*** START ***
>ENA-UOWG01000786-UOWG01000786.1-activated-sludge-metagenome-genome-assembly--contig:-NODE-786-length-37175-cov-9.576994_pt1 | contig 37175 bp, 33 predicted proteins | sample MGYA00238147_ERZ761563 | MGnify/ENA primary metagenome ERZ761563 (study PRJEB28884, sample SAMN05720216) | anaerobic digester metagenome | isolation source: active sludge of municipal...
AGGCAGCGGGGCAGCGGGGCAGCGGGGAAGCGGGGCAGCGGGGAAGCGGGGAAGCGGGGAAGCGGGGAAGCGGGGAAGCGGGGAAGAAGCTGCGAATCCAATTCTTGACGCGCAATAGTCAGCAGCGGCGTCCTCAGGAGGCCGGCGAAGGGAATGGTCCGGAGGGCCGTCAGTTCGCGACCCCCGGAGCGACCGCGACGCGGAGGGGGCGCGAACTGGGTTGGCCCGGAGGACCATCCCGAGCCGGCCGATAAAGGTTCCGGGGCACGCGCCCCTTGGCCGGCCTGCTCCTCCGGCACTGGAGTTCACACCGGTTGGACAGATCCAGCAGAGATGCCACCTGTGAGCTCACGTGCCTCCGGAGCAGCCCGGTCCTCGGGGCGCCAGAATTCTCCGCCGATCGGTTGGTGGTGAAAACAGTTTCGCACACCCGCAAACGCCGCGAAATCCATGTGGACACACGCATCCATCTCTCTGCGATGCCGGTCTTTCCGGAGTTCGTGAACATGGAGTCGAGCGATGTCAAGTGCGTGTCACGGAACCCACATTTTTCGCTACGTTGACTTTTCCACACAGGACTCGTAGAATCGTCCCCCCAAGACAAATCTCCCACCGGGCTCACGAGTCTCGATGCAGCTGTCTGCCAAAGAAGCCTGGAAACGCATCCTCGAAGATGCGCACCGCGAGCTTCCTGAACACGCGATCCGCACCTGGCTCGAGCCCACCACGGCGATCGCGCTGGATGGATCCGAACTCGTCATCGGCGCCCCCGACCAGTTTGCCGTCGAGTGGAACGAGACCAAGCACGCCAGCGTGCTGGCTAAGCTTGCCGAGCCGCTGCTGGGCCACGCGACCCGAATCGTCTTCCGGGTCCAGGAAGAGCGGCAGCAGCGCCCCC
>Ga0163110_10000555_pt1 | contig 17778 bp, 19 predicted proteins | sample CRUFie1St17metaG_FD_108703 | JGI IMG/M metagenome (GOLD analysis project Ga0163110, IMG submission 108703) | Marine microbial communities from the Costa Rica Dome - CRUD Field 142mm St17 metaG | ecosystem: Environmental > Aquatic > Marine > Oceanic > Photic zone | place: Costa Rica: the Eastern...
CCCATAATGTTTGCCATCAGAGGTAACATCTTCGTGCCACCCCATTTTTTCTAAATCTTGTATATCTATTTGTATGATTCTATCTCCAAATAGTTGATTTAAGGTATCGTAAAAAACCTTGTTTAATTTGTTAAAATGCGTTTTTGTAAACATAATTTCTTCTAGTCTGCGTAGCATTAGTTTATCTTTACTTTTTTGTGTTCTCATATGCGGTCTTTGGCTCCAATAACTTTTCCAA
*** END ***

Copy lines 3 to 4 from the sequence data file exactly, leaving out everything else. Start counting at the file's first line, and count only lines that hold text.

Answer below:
>Ga0163110_10000555_pt1 | contig 17778 bp, 19 predicted proteins | sample CRUFie1St17metaG_FD_108703 | JGI IMG/M metagenome (GOLD analysis project Ga0163110, IMG submission 108703) | Marine microbial communities from the Costa Rica Dome - CRUD Field 142mm St17 metaG | ecosystem: Environmental > Aquatic > Marine > Oceanic > Photic zone | place: Costa Rica: the Eastern...
CCCATAATGTTTGCCATCAGAGGTAACATCTTCGTGCCACCCCATTTTTTCTAAATCTTGTATATCTATTTGTATGATTCTATCTCCAAATAGTTGATTTAAGGTATCGTAAAAAACCTTGTTTAATTTGTTAAAATGCGTTTTTGTAAACATAATTTCTTCTAGTCTGCGTAGCATTAGTTTATCTTTACTTTTTTGTGTTCTCATATGCGGTCTTTGGCTCCAATAACTTTTCCAA